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Posted: 5/8/2004 3:27:07 PM EST
im buying a glock soon and want to know how much diff. does the compensating model make. how much does it cut down the muzzle flip?has anyone shot both models side by side and compared?
im looking at getting a 17C.thanx Bently
Link Posted: 5/8/2004 3:56:01 PM EST
NO! Stay away from the comp. Unless all you want to see is sparks, might as well forget the night sights or a flashlight because when you fire that thing everyone will know where you are should you find yourself having to fight off an attacker in the middle of the night. In all seriousness there is not much recoil at all with a 9mm, it does work but honestly the amount of flash and sparks are not worth it. I own the .40 Glock 22 and due to the low bore axis it is probably the quickest shooting .40 I have ever shot.
Link Posted: 5/8/2004 6:15:12 PM EST
thanx for the reply. do you see the flash even in the daytime?i have a couple pistols for defense i just want something i can put thousands of rounds through and have fun doing it.i owned a .40 glock compact a long time ago and it didnt have much recoil but it seemed to have alot of muzzle flip. if the comp. model would stop that id be happy.thanx again.Bently
Link Posted: 5/8/2004 6:51:48 PM EST
I found my friends glock 17c to be very uncomfortble. It actually made my teeth chatter and I could feel the sparks brush against my face. Yes, this was during the day time at a local gun range. My buddy ended up buying a non-compensated barrel for his glock 17c soon after shooting my glock 22. He didnt want to buy a whole new gun so now he has both barrels, again I really dont think the muzzle rise is really worth worrying about on a 9mm. I strongly recommend that you go to a range that has a Compensated glock that you could rent.
Link Posted: 5/8/2004 7:18:11 PM EST

Msokol13, Thanx im convinced i think ill stick w/the normal model 17.maybe the reason i didnt like the last glock i had was because i was very inexperienced w/handguns and it was the compact model. thanx again.Bently
Link Posted: 5/9/2004 9:27:50 AM EST
[Last Edit: 5/9/2004 9:53:00 PM EST by eno45]
I have two Glock 23's. Like em alot. A Co-worker picked up the Glock 23c. We were able to hit up the range one day together and I used the same plinker 180gr Win ammo in both guns and I noticed a good difference in recoil. I was skepical to see how much it would really help and it did help a great deal. If you were carrying this gun, then of course hell no , no compensated anything due to muzzle flash like if in a dark area or if you had to fire from the waist. But you already know that. For what you said you are using it for, I would without a doubt get a 17c as a plinker range gun. As far as teeth chatter, I was only using ear plugs and I didn't even notice any noise difference or disturbance in my fun between the two except the C model didn't have as much flip. Also I didn't fire it close to my body so I didn't get any sparks in my face, I didn't even notice any sparks except when I would watch the gun being fired by my co-worker friend. I like 40s&w but for a range plinker get the 9mm in the C model, get a 3.5 trigger,stainless guide rod, 19# spring and replace the sites and you got your self a quality plinker. My 2cents.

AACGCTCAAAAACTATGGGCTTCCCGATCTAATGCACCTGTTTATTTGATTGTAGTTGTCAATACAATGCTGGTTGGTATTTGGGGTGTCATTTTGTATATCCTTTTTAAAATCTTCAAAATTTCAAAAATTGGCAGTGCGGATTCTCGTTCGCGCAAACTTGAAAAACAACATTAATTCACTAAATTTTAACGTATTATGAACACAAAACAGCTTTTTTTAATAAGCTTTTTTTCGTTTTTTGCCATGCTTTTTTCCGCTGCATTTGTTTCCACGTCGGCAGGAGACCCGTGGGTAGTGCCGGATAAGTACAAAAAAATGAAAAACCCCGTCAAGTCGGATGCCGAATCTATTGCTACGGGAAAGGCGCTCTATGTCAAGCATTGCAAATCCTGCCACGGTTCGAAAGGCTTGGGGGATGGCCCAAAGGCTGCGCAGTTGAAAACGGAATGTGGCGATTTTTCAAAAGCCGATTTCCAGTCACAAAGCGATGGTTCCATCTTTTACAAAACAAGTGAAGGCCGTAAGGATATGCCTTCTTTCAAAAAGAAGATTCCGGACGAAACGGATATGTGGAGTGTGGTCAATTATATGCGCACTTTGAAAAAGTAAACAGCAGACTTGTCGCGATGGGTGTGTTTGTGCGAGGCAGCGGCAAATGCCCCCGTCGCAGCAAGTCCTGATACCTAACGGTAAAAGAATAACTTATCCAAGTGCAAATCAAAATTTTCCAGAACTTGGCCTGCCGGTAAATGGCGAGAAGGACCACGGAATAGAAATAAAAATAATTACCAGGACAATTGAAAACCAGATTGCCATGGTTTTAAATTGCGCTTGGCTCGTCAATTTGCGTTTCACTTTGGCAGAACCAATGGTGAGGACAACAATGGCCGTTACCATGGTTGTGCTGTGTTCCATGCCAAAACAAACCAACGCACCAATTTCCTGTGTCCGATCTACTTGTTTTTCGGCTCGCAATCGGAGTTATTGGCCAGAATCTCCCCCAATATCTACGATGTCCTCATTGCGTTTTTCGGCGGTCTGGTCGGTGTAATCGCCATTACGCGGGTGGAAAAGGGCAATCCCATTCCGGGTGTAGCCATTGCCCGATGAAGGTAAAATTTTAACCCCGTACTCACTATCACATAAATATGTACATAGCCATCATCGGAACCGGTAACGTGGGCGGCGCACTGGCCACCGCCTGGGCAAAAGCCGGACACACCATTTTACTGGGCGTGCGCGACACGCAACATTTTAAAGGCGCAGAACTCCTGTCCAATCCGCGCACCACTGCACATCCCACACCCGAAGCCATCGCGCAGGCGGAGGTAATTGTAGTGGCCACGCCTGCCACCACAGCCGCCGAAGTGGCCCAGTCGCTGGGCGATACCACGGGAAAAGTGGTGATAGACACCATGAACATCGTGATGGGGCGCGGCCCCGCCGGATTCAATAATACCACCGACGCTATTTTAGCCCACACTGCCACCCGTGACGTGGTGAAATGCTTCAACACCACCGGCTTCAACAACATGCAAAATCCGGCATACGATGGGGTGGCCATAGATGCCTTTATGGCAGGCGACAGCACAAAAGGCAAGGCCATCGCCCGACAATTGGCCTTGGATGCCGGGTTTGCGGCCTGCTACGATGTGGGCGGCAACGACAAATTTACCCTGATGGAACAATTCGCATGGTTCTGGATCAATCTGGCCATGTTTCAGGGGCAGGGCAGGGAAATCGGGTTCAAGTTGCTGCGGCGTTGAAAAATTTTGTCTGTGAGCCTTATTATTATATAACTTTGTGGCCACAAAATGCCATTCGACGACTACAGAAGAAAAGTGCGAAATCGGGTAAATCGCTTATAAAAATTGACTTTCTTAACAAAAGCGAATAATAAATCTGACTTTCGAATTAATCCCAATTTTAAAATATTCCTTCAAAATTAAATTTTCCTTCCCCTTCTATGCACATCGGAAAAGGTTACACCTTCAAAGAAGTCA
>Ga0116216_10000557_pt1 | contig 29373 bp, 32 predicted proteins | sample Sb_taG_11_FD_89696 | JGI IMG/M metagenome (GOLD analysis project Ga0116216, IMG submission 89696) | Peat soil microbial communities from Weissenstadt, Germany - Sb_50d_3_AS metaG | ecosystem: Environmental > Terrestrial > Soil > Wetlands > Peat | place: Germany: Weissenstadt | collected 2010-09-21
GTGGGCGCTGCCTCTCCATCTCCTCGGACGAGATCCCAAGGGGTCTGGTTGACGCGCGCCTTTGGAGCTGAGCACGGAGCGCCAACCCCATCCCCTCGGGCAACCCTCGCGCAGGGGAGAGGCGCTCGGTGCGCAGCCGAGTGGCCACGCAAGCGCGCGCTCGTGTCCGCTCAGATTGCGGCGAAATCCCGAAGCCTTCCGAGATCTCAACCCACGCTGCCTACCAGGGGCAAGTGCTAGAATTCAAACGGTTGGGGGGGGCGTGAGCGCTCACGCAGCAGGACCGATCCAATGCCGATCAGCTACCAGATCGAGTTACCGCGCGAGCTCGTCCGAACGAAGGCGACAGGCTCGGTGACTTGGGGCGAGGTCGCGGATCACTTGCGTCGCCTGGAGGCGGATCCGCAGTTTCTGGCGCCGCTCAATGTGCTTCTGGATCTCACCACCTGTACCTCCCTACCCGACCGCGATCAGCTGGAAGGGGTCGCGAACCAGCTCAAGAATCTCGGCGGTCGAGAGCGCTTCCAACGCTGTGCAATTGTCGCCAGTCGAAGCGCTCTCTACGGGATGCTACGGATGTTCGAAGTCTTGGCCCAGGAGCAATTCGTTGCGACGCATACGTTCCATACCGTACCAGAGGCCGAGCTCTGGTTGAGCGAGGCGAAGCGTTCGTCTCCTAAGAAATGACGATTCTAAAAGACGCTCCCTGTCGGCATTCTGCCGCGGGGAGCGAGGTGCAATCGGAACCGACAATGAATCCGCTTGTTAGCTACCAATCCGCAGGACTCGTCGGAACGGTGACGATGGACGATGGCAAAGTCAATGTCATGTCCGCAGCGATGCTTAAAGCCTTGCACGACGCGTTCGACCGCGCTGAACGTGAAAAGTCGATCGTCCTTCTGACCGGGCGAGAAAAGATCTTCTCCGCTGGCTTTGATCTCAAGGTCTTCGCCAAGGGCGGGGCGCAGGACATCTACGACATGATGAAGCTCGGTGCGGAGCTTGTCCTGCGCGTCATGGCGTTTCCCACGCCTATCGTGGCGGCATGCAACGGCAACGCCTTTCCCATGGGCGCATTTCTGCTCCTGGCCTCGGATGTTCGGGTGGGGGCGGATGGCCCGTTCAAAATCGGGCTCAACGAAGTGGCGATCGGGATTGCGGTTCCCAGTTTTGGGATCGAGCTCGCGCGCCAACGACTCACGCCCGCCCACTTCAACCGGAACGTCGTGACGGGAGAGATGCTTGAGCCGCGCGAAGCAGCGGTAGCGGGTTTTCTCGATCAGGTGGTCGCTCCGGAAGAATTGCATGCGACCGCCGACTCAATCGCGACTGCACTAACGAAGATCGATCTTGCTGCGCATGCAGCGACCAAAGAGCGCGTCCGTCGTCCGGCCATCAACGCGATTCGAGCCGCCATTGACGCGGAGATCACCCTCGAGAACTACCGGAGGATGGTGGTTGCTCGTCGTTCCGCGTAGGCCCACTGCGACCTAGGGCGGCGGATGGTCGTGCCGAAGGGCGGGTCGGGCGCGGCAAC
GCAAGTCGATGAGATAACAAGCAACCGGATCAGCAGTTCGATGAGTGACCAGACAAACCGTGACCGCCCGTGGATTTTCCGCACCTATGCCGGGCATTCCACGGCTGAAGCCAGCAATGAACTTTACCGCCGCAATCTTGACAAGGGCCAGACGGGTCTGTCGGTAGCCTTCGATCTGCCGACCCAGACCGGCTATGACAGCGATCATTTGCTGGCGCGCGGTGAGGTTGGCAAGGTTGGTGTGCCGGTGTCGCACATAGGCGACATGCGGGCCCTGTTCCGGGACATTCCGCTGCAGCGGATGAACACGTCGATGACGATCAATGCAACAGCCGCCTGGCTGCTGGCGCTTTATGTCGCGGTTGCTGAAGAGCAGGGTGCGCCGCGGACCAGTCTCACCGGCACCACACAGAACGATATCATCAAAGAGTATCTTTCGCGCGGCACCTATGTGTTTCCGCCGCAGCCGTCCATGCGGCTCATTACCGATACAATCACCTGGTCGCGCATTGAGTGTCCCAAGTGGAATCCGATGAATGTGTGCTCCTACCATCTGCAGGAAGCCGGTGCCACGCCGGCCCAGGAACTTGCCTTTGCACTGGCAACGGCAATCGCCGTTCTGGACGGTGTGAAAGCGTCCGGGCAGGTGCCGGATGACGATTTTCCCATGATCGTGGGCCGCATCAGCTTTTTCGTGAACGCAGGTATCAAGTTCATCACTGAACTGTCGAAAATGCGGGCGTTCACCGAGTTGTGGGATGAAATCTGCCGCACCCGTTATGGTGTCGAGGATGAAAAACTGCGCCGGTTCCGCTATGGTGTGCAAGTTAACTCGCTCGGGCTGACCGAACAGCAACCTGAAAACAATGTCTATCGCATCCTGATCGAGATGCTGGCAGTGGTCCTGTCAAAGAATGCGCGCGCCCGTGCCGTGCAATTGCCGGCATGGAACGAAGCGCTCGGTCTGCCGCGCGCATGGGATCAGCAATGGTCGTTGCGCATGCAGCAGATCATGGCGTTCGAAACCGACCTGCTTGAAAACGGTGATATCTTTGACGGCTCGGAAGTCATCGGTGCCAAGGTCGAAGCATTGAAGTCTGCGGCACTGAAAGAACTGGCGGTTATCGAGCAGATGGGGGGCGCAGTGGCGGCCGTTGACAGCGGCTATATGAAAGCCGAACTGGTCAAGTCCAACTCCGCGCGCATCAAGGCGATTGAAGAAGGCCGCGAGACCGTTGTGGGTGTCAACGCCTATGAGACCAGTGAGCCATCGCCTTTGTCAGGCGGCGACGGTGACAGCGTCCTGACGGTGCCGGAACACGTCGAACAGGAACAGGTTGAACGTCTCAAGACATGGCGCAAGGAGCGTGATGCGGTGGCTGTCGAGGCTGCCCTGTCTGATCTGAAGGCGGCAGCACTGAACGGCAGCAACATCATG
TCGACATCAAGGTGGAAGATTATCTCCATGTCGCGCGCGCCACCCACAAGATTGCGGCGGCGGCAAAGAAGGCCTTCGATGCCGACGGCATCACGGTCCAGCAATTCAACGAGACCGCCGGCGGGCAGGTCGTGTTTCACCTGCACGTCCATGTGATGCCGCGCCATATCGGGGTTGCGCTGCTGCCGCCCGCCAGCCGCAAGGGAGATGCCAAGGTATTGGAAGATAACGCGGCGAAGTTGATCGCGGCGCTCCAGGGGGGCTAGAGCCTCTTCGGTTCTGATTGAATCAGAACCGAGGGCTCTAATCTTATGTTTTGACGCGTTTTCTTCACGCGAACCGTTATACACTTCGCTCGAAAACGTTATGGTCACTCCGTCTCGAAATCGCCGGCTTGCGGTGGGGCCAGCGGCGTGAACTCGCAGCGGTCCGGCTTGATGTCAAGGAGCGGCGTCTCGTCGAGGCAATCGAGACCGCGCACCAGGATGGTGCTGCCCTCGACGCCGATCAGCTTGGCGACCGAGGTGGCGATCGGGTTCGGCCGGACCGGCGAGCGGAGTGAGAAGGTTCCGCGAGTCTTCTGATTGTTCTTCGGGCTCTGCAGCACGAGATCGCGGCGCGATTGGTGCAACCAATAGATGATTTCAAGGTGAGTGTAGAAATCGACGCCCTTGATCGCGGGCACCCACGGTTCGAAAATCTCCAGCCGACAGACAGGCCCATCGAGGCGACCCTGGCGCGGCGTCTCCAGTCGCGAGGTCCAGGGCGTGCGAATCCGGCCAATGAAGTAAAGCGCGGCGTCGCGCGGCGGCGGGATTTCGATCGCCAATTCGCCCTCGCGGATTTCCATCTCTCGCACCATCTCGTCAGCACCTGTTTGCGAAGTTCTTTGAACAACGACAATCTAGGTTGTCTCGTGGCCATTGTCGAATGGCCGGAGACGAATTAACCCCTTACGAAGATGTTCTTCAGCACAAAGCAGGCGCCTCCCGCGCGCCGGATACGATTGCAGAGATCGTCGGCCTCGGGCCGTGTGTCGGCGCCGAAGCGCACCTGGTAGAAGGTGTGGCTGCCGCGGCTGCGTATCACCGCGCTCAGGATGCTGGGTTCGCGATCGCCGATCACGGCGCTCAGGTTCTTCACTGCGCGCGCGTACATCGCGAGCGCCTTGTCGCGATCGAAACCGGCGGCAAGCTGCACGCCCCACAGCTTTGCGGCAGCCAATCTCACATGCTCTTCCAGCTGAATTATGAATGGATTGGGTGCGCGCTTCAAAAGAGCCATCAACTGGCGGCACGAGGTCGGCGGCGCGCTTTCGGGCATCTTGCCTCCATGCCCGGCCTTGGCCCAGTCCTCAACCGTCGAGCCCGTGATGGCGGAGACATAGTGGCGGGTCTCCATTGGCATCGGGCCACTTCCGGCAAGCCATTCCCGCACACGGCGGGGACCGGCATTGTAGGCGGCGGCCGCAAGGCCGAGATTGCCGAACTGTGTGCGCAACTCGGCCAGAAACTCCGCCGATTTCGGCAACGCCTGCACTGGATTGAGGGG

Link Posted: 5/9/2004 12:03:46 PM EST
hmm, a new perspective? so eno you did notice a difference in muzzle rise? thats what i was thinkin.it sounds like im going to have to shoot both side by side. thanx Bently
Link Posted: 5/9/2004 6:23:56 PM EST
I have had a 20C and now have a 20, but it had nothing to do with the comp. I have shot both in the dark and there is not a dang thing wrong with the compensated gun. The only people I hear crying about comp glocks are IDontPracticeAnymore guys. The only bad thing about the C is if you decide to shoot IPSC or Steel challenge it puts you in open class. Glock makes a fine product and a lot of people depend on their glocks as a matter of life or death. They are not going to market a product that puts the shooter at in ancreased risk for his/her life. As far as factory glock night sigths go, you can keep them. All three dots are the same size and color making it impossible to aim quickly. In a life threatening situation or even in competition shooting in a dark area, I am going to shoot instinct. Chances are one of two possibilities are happening in that situation. 1 I am either close enough that instinct is sufficient or 2 I am spraying supressive fire while I run in the other direction. If you find the right deal on your C or just have a problem with recoil, then go with it. If you want it don't let anyone talk you out of it with some b.s. excusse that it will blind you or gas hits your face. Shoot what ever you find comfortable and shoot it a lot. I could go on and on about this, but I'll step down off my soap box now.
Link Posted: 5/9/2004 7:39:04 PM EST
I noticed less muzzle rise. Like I was saying, I didn't expect to see much of a difference but it was noticeable and if I was getting a target gun I would not hesitate to buy a Glock 17c model. There is a difference and I am no professional that can feel all the slightest advantages of small upgrades. Fact is I don't shoot enough to really fine tune all my guns with little add on parts BUT I do know there was a good difference with less muzzle rise when I shot the same ammo out of the same Glock 23 but in a C version. And yes I shot 10rds of 180gr in my standard Glock 23, then right afterwards(60secs or less) I shot another 10rds of the same ammo through the C model of the Glock 23. Yep,Yes uh huh, I felt a good difference.
Link Posted: 5/9/2004 7:59:05 PM EST
[Last Edit: 5/9/2004 8:10:17 PM EST by Msokol13]